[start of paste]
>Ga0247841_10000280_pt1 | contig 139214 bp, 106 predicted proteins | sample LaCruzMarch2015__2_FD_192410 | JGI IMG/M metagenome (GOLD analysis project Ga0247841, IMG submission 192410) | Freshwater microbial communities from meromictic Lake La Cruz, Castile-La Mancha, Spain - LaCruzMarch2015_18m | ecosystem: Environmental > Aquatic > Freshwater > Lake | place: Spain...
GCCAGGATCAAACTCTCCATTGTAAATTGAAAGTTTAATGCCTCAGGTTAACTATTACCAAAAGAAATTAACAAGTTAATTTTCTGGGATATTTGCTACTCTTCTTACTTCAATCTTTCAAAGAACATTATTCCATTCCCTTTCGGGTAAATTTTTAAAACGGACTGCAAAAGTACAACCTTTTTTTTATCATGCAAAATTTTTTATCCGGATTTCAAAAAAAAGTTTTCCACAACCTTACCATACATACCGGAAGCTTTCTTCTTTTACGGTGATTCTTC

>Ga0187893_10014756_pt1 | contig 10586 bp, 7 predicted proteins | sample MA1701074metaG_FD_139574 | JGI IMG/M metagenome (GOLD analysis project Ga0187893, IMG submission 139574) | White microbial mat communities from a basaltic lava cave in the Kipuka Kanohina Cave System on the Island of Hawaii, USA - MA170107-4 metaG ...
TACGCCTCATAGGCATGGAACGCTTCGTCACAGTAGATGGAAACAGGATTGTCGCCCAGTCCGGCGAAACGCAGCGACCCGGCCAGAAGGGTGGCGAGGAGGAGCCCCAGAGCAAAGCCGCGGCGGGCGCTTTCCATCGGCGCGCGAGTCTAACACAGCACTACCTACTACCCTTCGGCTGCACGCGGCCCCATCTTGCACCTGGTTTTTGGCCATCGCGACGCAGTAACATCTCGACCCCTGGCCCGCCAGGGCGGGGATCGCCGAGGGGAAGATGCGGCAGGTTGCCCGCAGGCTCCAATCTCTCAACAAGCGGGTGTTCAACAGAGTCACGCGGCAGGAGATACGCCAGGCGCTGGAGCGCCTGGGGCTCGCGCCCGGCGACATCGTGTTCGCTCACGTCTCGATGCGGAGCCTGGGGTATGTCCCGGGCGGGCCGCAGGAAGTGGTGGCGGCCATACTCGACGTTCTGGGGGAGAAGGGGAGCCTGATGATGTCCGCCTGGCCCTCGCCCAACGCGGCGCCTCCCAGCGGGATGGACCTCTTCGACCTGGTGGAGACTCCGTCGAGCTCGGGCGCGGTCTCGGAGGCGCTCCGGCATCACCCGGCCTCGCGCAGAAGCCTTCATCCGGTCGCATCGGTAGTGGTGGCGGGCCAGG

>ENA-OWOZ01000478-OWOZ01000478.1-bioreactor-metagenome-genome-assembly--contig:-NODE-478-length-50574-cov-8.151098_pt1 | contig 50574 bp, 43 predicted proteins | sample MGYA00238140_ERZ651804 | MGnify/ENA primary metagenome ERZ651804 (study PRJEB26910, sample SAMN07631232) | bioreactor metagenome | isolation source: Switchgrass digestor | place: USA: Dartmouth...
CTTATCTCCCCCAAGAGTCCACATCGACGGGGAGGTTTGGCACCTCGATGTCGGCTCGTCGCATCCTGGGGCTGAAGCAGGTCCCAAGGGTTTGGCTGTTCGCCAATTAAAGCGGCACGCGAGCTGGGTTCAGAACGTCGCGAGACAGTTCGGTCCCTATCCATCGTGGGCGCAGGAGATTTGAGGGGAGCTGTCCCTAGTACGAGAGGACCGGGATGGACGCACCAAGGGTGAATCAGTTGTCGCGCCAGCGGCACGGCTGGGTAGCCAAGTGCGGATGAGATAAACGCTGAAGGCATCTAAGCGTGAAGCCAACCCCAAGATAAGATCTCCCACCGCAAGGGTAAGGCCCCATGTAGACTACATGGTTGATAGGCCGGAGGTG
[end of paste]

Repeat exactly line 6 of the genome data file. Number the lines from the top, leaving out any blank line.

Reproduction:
CTTATCTCCCCCAAGAGTCCACATCGACGGGGAGGTTTGGCACCTCGATGTCGGCTCGTCGCATCCTGGGGCTGAAGCAGGTCCCAAGGGTTTGGCTGTTCGCCAATTAAAGCGGCACGCGAGCTGGGTTCAGAACGTCGCGAGACAGTTCGGTCCCTATCCATCGTGGGCGCAGGAGATTTGAGGGGAGCTGTCCCTAGTACGAGAGGACCGGGATGGACGCACCAAGGGTGAATCAGTTGTCGCGCCAGCGGCACGGCTGGGTAGCCAAGTGCGGATGAGATAAACGCTGAAGGCATCTAAGCGTGAAGCCAACCCCAAGATAAGATCTCCCACCGCAAGGGTAAGGCCCCATGTAGACTACATGGTTGATAGGCCGGAGGTG